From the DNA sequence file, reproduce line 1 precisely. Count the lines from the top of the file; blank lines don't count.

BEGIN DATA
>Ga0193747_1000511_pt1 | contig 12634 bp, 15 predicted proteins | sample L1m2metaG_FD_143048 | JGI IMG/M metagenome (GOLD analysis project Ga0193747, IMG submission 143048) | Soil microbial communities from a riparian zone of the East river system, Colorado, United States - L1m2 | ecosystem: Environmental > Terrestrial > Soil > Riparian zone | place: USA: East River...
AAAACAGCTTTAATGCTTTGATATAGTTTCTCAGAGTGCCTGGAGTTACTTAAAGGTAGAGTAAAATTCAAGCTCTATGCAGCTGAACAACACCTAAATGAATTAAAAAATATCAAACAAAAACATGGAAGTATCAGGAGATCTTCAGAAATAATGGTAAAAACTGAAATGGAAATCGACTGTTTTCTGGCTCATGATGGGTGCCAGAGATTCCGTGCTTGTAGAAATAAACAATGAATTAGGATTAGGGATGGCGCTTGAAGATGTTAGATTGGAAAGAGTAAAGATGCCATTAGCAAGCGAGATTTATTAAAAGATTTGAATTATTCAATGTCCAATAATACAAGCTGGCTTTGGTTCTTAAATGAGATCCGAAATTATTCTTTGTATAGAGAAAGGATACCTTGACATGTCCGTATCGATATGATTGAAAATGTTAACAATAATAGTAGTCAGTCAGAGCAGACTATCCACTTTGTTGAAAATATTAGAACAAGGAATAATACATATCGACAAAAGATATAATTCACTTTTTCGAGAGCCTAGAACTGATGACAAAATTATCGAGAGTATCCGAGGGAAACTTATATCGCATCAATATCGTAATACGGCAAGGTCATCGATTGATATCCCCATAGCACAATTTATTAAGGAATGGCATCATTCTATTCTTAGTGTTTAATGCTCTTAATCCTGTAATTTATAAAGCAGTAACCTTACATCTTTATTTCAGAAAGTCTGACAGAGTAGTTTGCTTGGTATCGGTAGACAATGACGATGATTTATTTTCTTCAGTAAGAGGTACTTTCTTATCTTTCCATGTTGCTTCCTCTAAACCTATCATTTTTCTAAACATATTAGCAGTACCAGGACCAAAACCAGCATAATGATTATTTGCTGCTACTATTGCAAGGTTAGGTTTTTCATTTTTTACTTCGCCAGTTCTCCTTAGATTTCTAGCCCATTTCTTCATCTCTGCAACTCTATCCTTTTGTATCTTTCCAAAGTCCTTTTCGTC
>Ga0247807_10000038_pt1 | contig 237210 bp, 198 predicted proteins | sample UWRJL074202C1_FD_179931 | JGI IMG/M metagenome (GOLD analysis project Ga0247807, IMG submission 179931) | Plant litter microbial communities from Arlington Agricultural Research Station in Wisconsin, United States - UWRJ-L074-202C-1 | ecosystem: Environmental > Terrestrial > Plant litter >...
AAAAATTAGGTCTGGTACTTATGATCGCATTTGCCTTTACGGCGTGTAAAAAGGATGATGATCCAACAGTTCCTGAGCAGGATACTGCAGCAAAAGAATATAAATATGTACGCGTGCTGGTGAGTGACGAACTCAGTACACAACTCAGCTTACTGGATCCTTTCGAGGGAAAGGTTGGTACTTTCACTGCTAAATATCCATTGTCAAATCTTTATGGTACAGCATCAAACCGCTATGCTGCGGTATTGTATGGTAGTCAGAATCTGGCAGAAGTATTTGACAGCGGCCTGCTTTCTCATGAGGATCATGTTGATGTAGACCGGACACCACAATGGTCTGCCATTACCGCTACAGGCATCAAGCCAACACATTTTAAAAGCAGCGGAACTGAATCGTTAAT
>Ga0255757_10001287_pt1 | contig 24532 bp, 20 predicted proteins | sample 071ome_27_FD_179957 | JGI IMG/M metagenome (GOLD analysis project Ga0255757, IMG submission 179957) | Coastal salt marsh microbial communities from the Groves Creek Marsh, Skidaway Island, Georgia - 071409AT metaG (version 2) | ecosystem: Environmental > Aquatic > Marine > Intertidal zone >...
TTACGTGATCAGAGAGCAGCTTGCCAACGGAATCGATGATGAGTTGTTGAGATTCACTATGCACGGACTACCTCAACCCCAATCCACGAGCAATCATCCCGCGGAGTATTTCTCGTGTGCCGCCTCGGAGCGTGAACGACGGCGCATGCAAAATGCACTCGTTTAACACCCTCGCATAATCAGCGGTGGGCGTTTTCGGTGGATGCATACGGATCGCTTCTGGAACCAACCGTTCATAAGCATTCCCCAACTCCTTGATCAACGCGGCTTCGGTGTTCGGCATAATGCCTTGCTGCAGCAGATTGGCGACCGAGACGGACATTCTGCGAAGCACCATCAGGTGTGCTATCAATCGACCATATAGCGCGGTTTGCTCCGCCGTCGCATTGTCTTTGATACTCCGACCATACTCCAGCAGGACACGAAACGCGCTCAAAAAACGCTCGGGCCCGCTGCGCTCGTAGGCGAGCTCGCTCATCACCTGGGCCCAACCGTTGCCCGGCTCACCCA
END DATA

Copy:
>Ga0193747_1000511_pt1 | contig 12634 bp, 15 predicted proteins | sample L1m2metaG_FD_143048 | JGI IMG/M metagenome (GOLD analysis project Ga0193747, IMG submission 143048) | Soil microbial communities from a riparian zone of the East river system, Colorado, United States - L1m2 | ecosystem: Environmental > Terrestrial > Soil > Riparian zone | place: USA: East River...